MagneRide is an automotive adaptive suspension with magnetorheological damper system developed by the Delphi Automotive corporation, during a period when the company was a subsidiary of General Motors (GM),that uses magnetically controlled dampers, or shock absorbers, for a highly adaptive ride. As opposed to traditional suspension systems, MagneRide has no mechanical valves or even small moving parts that can wear out. This system consists of four monotube dampers, one on each corner of the vehicle, a sensor set, and an ECU (electronic control unit) to maintain the system.
The dampers are filled with magnetorheological fluid, a mixture of easily magnetized iron particles in a synthetic hydrocarbon oil. In each of the monotube dampers is a piston containing two electromagnetic coils and two small fluid passages through the piston. The electromagnets are able to create a variable magnetic field across the fluid passages. When the magnets are off, the fluid travels through the passages freely. However, when the magnets are turned on, the iron particles in the fluid create a fibrous structure through the passages in the same direction of the magnetic field. The strength of the bonds between the magnetized iron particles causes the effective viscosity of the fluid to increase resulting in a stiffer suspension. Altering the strength of the current results in an instantaneous change in force of the piston. If the sensors sense any body roll, they communicate the information to the ECU. The ECU will compensate for this by changing the strength of the current to the appropriate dampers.
- Low-velocity damping control
- Ability to "draw" force-velocity curve
- Fast response
The current application of MagneRide is the third generation. The first generation was created by Delphi Corporation during a period when it was a subsidiary of General Motors (GM), and debuted on the 2002.5 Cadillac Seville STS. The first sports car to use the technology was the 2003 C5 Corvette. The piston inside these dampers contained a single electromagnetic coil.
Generation II MagneRide continued to use a single electromagnetic coil inside the damper piston. Changes from the previous generation include uprated seals and bearings to extend its application to heavier cars and SUV's. The most notable improvements in the new system are the ECU and coils. A smaller, lighter, more capable ECU debuted with GenII
The legislative requirement for lead-free ECU's caused BWI to redesign their control unit for the third generation. Because they could not use lead, BWI designed their new ECU from scratch. The new and improved ECU has three times the computing capacity as the previous edition as well as ten times more memory. It also has greater tuneability.
The third generation introduced a second electromagnetic coil in the piston of each damper, improving turn-off response. With the single electromagnetic coil, there was a small delay from when the ECU turned off the current to when the damper lost its magnetic field. This was caused by a temporary electric current, or eddy current, in the electromagnet. BWI greatly reduced this delay with its dual coil system. The two coils are wound in opposite directions to each other, cancelling out the eddy currents. The dual coil system effectively eliminated the delay, causing a quicker responding suspension system.
MagneRide was first used by General Motors in the Cadillac Seville STS (2002.5) sedan, first used in a sports car in the 2003 C5 Corvette, and is now used as a standard suspension or an option in many models for Cadillac, Buick, Chevrolet, and other GM vehicles. It can also be found on some Holden Special Vehicles, Ferrari, Ford and Audi vehicles.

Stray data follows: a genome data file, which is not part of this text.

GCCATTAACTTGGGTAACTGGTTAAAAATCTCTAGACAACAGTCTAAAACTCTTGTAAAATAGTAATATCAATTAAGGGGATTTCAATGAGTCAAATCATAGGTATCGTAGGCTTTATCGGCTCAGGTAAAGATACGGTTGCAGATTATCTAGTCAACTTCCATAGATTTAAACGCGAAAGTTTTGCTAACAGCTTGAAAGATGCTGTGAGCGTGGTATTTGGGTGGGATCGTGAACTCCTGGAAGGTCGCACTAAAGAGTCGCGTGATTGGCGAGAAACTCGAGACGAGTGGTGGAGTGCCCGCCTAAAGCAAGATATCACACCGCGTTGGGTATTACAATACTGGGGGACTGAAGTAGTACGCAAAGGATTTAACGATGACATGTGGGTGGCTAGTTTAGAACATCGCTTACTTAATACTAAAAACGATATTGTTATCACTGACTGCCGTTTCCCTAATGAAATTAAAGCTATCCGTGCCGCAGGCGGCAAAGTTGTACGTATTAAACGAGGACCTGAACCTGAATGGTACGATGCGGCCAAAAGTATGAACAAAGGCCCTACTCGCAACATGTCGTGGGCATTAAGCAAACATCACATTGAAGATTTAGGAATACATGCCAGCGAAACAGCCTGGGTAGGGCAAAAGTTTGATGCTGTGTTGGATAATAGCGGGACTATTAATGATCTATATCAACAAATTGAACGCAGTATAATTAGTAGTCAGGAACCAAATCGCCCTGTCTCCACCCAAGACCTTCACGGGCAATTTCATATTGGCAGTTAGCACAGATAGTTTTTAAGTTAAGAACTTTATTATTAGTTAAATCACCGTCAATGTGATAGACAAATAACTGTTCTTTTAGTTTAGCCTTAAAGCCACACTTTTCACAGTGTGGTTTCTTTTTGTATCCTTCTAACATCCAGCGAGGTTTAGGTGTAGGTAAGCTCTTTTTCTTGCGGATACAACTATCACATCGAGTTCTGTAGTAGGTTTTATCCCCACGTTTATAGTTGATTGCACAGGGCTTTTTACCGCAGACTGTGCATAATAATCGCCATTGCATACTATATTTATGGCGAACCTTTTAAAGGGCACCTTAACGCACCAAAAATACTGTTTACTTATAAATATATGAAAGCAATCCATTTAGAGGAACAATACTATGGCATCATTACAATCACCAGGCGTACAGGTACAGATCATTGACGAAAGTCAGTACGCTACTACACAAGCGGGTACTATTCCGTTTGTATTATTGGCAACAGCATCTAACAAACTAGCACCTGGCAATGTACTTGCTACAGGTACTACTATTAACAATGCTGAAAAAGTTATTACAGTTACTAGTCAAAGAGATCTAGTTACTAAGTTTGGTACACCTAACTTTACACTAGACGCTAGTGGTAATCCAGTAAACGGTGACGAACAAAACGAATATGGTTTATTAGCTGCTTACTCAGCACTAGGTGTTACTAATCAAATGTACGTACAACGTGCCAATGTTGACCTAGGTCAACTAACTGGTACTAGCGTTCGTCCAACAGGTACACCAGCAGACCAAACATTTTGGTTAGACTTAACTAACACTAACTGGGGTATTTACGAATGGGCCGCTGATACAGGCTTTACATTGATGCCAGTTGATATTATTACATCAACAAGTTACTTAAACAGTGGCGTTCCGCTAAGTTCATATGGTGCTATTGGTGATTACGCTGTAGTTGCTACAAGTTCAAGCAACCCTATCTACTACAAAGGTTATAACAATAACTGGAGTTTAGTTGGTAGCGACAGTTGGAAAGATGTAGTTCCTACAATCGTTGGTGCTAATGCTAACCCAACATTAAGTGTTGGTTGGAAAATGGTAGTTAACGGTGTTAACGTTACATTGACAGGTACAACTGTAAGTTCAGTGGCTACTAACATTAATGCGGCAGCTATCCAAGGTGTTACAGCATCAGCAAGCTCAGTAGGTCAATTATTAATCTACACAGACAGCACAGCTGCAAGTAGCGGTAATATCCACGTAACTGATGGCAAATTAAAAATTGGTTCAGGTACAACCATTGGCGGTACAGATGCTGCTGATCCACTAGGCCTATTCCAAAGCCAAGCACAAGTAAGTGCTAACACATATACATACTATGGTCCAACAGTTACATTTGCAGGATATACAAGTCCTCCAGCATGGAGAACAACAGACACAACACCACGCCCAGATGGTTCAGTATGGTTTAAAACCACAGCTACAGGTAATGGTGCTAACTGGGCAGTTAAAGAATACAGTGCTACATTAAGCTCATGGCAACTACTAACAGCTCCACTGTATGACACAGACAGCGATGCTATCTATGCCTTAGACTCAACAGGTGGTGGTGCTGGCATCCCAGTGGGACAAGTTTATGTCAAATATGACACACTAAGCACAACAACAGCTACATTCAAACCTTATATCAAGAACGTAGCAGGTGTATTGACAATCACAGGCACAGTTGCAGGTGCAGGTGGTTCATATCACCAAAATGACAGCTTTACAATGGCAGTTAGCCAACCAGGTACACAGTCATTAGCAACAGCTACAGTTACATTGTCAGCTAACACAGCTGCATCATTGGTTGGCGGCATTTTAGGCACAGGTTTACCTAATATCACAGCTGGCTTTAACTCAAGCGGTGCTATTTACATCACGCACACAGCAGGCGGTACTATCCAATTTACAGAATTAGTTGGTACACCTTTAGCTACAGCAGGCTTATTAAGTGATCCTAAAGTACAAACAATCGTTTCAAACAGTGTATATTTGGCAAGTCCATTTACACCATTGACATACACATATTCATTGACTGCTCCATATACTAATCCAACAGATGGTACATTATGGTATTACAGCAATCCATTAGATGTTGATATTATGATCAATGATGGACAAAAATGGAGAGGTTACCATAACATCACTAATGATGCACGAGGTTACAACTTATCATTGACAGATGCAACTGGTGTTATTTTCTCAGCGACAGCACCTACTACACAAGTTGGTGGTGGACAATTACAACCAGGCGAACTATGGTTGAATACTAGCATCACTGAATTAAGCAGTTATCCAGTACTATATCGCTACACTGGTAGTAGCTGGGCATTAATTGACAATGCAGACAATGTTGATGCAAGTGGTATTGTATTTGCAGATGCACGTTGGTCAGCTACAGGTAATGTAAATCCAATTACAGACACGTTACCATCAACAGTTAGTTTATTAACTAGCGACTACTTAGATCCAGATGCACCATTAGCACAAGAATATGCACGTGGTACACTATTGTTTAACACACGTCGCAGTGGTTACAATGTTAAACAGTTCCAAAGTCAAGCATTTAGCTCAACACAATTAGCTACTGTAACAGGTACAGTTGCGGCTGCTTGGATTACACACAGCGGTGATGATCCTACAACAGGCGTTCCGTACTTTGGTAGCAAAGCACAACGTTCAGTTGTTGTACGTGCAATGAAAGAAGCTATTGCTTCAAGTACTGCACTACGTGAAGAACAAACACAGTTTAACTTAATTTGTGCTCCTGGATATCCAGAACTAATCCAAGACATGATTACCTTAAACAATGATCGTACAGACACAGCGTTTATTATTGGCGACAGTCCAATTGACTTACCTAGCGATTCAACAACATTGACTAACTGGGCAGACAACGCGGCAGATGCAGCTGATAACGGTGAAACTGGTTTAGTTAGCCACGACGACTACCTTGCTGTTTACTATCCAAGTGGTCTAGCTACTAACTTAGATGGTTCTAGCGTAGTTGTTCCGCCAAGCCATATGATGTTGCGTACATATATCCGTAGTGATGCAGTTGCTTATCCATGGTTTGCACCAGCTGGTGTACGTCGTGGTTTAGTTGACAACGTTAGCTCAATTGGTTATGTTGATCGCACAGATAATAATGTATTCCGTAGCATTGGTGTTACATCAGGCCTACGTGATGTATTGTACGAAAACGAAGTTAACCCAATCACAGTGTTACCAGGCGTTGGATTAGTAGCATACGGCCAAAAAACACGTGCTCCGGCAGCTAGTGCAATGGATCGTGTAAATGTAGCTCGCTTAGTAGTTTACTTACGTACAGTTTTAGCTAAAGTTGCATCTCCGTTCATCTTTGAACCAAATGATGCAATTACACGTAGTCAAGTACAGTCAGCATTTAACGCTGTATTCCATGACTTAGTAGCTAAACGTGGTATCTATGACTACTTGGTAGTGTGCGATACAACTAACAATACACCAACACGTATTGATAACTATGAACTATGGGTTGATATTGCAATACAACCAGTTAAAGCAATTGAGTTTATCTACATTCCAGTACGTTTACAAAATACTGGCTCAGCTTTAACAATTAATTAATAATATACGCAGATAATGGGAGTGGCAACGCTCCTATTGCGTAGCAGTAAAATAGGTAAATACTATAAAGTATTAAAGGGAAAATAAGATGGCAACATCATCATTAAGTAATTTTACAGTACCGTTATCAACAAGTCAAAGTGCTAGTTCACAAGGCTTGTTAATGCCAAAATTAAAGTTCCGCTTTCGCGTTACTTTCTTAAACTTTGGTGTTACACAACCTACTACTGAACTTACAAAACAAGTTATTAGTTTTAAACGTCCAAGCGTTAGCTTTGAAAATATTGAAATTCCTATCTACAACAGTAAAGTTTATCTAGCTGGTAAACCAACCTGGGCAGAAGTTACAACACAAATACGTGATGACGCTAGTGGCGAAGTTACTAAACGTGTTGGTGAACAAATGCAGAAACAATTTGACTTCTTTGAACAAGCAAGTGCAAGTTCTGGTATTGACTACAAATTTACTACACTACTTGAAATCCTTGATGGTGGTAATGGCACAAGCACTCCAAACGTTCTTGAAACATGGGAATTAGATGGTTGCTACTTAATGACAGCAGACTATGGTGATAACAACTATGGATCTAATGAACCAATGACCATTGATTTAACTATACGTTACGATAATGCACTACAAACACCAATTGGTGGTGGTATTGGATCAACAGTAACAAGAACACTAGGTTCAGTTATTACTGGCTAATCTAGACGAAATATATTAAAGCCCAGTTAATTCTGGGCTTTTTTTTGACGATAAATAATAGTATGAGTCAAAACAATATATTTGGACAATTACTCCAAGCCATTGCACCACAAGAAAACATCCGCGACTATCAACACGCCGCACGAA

- Buick Lucerne: CXS trim; Lucerne Super
- Chevrolet Camaro in ZL1 trim (2012–) and SS trim (2016–) with optional package
- Chevrolet Corvette C5: Standard equipment on 2003 50th anniversary model, optional on 2003-2004 model years
- Chevrolet Corvette C6: optional in coupe trim starting in 2005 model year and in hardtop (Z06) trim starting in 2012 model year; standard equipment in ZR1.
- Chevrolet Corvette C7: Optional with Z51 package, standard on Z06 and ZR1
- Chevrolet SS (2015-2017)
- Cadillac XLR and Cadillac XLR-V (2004–2009) standard on all models
- Cadillac ATS and Cadillac ATS-V (2013–): standard with 3.6L or 2.0T option package.
- Cadillac CT4-V (2020–): standard on CT4-V.
- Cadillac CTS and Cadillac CTS-V (2009–) (Magnetic Ride Control)
- Cadillac CT6 (2016–): standard on Platinum, optional on other models except PHEV
- Cadillac Escalade (2008-): standard
- Cadillac SRX (2004–09): standard with Performance or Premium option package.
- Cadillac DTS (2006–11): standard with Performance or Premium option package.
- Cadillac STS (2005–11): standard with Northstar V8 and 1SG option package.
- Cadillac Seville STS (2002–03): Debut application for MagneRide, replacing Continuously Variable Road-Sensing Suspension (CVRSS).
- Chevrolet SS (2015-2017): standard
- GMC Sierra (Denali Trim) (2015-)
- GMC Yukon and Yukon XL (LTZ Trim) (2015-)
- Ford Mustang Ecoboost (2018–): Optional in Performance Package (2018–2019); Standard in Handling Package, which requires High Performance Package (2020–)
- Ford Mustang GT (2018–): Optional in Performance Package, Standard in Performance Package Level 2
- Ford Mustang Bullit (2018–): Optional
- Ford Mustang Shelby GT350 (2015–) and GT500 (2019–): Standard
- HSV Senator
- HSV GTS
- HSV W427
- Second generation Acura MDX
- Acura ZDX
- Acura NSX
- Audi TT (magnetic ride)
- Audi S3 (magnetic ride)
- Audi R8 (magnetic ride)
- Land Rover Discovery Sport
- Land Rover Range Rover Evoque
- Ferrari 599
- Ferrari F12berlinetta
- Ferrari California
- Ferrari FF
- Ferrari 458 Italia
- La Ferrari
- Lamborghini Aventador
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